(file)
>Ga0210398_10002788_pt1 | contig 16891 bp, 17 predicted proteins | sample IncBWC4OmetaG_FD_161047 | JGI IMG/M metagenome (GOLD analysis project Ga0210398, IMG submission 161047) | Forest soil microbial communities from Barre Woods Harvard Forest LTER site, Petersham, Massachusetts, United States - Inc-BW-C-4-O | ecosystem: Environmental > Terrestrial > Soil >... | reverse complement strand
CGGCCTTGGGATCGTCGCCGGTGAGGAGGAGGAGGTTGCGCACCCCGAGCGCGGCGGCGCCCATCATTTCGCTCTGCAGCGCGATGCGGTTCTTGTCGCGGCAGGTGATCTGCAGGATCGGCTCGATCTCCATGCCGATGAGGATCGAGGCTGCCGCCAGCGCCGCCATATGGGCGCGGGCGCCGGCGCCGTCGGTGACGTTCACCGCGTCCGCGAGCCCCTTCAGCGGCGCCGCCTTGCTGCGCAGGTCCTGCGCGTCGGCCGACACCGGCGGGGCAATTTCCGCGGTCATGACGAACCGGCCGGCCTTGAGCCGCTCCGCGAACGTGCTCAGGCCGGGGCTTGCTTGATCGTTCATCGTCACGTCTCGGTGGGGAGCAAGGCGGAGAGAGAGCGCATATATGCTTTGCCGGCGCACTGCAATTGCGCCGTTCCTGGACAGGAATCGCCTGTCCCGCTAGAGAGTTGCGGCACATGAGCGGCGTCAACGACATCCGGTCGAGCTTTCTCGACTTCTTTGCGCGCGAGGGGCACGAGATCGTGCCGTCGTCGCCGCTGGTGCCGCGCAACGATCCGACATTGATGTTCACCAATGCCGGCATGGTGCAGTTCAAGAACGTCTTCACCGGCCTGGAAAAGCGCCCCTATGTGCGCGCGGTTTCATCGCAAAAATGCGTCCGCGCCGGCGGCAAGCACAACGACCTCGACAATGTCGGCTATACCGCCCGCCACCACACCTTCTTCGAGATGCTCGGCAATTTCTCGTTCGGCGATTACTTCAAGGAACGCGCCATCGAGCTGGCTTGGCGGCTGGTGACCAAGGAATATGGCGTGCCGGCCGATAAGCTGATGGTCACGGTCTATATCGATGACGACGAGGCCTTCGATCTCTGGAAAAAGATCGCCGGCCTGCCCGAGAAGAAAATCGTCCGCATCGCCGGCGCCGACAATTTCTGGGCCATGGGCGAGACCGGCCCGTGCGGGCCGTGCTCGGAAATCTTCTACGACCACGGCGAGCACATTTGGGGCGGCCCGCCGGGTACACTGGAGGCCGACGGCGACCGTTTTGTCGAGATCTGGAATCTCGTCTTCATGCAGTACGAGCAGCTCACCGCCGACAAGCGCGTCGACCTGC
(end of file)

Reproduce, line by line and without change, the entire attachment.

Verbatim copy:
>Ga0210398_10002788_pt1 | contig 16891 bp, 17 predicted proteins | sample IncBWC4OmetaG_FD_161047 | JGI IMG/M metagenome (GOLD analysis project Ga0210398, IMG submission 161047) | Forest soil microbial communities from Barre Woods Harvard Forest LTER site, Petersham, Massachusetts, United States - Inc-BW-C-4-O | ecosystem: Environmental > Terrestrial > Soil >... | reverse complement strand
CGGCCTTGGGATCGTCGCCGGTGAGGAGGAGGAGGTTGCGCACCCCGAGCGCGGCGGCGCCCATCATTTCGCTCTGCAGCGCGATGCGGTTCTTGTCGCGGCAGGTGATCTGCAGGATCGGCTCGATCTCCATGCCGATGAGGATCGAGGCTGCCGCCAGCGCCGCCATATGGGCGCGGGCGCCGGCGCCGTCGGTGACGTTCACCGCGTCCGCGAGCCCCTTCAGCGGCGCCGCCTTGCTGCGCAGGTCCTGCGCGTCGGCCGACACCGGCGGGGCAATTTCCGCGGTCATGACGAACCGGCCGGCCTTGAGCCGCTCCGCGAACGTGCTCAGGCCGGGGCTTGCTTGATCGTTCATCGTCACGTCTCGGTGGGGAGCAAGGCGGAGAGAGAGCGCATATATGCTTTGCCGGCGCACTGCAATTGCGCCGTTCCTGGACAGGAATCGCCTGTCCCGCTAGAGAGTTGCGGCACATGAGCGGCGTCAACGACATCCGGTCGAGCTTTCTCGACTTCTTTGCGCGCGAGGGGCACGAGATCGTGCCGTCGTCGCCGCTGGTGCCGCGCAACGATCCGACATTGATGTTCACCAATGCCGGCATGGTGCAGTTCAAGAACGTCTTCACCGGCCTGGAAAAGCGCCCCTATGTGCGCGCGGTTTCATCGCAAAAATGCGTCCGCGCCGGCGGCAAGCACAACGACCTCGACAATGTCGGCTATACCGCCCGCCACCACACCTTCTTCGAGATGCTCGGCAATTTCTCGTTCGGCGATTACTTCAAGGAACGCGCCATCGAGCTGGCTTGGCGGCTGGTGACCAAGGAATATGGCGTGCCGGCCGATAAGCTGATGGTCACGGTCTATATCGATGACGACGAGGCCTTCGATCTCTGGAAAAAGATCGCCGGCCTGCCCGAGAAGAAAATCGTCCGCATCGCCGGCGCCGACAATTTCTGGGCCATGGGCGAGACCGGCCCGTGCGGGCCGTGCTCGGAAATCTTCTACGACCACGGCGAGCACATTTGGGGCGGCCCGCCGGGTACACTGGAGGCCGACGGCGACCGTTTTGTCGAGATCTGGAATCTCGTCTTCATGCAGTACGAGCAGCTCACCGCCGACAAGCGCGTCGACCTGC